Why mergers are brutal

I had dinner tonight with my old pal Harry (hi Harry), who has a macabre career… basically, outsourcing jobs.

He explained what’s happening when two companies merge and some particular function gets taken apart and shipped elsewhere.  I’ve seen such things from the ground, and it’s not pretty.  I think the employees’ expectation is something like this: Company A has function X, and it works pretty well.  B has function X’ and it works OK too.  Why not either keep both X and X’, or at least pick one of the two, keeping as much of the personnel as possible?  After all, there’s a huge investment in these people; they have an enormous stock of knowledge we ought to retain, and just getting rid of people will cause enormous strain and distrust.

The view from 30,000 feet: the new company doesn’t want X or X’.  It wants a standardized, dumbed-down X” that can be done by high school graduates in a small town.  Such an organization easily scales up as the company grows, and can also be easily moved to seek lower wages.  The key point: the skill mix, chief/Indian ratio, and wages of the original X and X’ teams are all wrong.  It’s essentially the process of turning skilled craft work into unskilled assembly line labor, and the original workers would be miserable being transmuted into X”.

It occurred to me that the vaunted mobility of American workers is indirect.  Company A is going to lose department X and all its workers; some other location is going to get a bunch of new jobs in X”.   This won’t involve anyone moving from X to X”; the laid-off workers will find new jobs near their homes; the new ones are found from local resources.  The new location may become a slightly more desirable place to live and some other people will start to move there.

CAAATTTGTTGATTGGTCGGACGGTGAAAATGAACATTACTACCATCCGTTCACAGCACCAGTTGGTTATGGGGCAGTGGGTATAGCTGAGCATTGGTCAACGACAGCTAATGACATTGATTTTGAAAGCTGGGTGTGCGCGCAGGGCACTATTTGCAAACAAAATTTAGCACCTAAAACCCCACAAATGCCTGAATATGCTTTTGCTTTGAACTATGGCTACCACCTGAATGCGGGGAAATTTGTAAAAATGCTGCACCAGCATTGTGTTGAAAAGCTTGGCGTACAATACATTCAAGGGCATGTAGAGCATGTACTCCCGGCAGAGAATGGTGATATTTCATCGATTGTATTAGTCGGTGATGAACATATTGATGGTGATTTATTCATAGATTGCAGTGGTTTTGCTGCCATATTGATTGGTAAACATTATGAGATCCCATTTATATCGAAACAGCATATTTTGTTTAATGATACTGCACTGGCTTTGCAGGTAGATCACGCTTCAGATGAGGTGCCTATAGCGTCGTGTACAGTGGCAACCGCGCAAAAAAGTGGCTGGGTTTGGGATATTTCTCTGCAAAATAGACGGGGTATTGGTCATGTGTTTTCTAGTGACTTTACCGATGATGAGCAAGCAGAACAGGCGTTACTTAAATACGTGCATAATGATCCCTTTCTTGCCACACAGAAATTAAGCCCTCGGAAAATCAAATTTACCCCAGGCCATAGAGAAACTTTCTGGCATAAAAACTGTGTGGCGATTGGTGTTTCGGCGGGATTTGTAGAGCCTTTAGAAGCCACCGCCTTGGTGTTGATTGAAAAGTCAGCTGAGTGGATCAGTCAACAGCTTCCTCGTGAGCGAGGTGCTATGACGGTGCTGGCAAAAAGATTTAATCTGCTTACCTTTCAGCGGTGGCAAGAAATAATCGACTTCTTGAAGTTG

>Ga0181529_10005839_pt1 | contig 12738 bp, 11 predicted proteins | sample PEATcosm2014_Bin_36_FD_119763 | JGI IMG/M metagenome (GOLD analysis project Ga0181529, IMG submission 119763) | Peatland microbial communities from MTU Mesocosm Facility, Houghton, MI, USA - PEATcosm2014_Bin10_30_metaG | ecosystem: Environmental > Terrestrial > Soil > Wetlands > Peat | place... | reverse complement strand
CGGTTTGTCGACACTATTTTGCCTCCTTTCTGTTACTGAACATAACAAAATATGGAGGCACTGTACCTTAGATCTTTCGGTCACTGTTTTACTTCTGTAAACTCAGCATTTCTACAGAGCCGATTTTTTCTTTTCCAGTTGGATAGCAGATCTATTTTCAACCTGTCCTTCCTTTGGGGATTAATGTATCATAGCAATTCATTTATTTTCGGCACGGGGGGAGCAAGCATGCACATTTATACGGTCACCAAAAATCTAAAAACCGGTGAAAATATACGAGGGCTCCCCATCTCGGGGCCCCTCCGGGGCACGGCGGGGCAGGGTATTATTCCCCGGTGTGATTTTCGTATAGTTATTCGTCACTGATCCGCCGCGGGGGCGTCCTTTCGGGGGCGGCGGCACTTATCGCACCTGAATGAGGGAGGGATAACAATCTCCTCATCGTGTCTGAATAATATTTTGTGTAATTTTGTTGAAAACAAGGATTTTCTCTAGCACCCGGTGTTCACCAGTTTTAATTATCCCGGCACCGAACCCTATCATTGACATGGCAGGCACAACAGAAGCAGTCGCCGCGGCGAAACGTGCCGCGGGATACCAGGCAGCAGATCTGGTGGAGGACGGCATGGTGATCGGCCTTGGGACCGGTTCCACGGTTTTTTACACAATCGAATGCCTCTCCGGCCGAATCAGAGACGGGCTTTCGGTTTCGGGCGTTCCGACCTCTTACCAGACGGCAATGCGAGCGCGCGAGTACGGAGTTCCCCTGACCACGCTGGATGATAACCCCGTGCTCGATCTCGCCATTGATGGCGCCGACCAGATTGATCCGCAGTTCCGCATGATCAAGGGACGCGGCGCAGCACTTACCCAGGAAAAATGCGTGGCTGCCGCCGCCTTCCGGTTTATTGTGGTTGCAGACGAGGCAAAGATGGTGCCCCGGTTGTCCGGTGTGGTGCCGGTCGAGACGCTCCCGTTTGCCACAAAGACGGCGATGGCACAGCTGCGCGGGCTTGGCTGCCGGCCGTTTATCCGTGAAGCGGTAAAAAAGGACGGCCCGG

If this is how capitalism works, why don’t capitalist countries continually get poorer?  Historically, the answer is that this is only half of the process.  The other is that, as enterprises grow, entirely new kinds of jobs open up, at a higher skill level.  We no longer need cottage industry weavers and farmers; instead we need paper pushers, marketers, cinematographers, bridal consultants, statisticians, real estate lawyers, software engineers, yoga instructors, outsourcing experts, and a host of other more sophisticated jobs.

Is the whole process still balanced?  Damned if I know.  In the ’90s it was; as fast as jobs were outsourced, new ones were created domestically.  In the ’00s it looked unbalanced— American business just seemed to stop creating jobs.

If you’re looking at careers or something, the take-home lesson is this: find a job that’s not easily moved to Shanghai.  Some jobs are too local to move: lawn care, nursing, plumbing.  Others are still American specialties and safe— for now.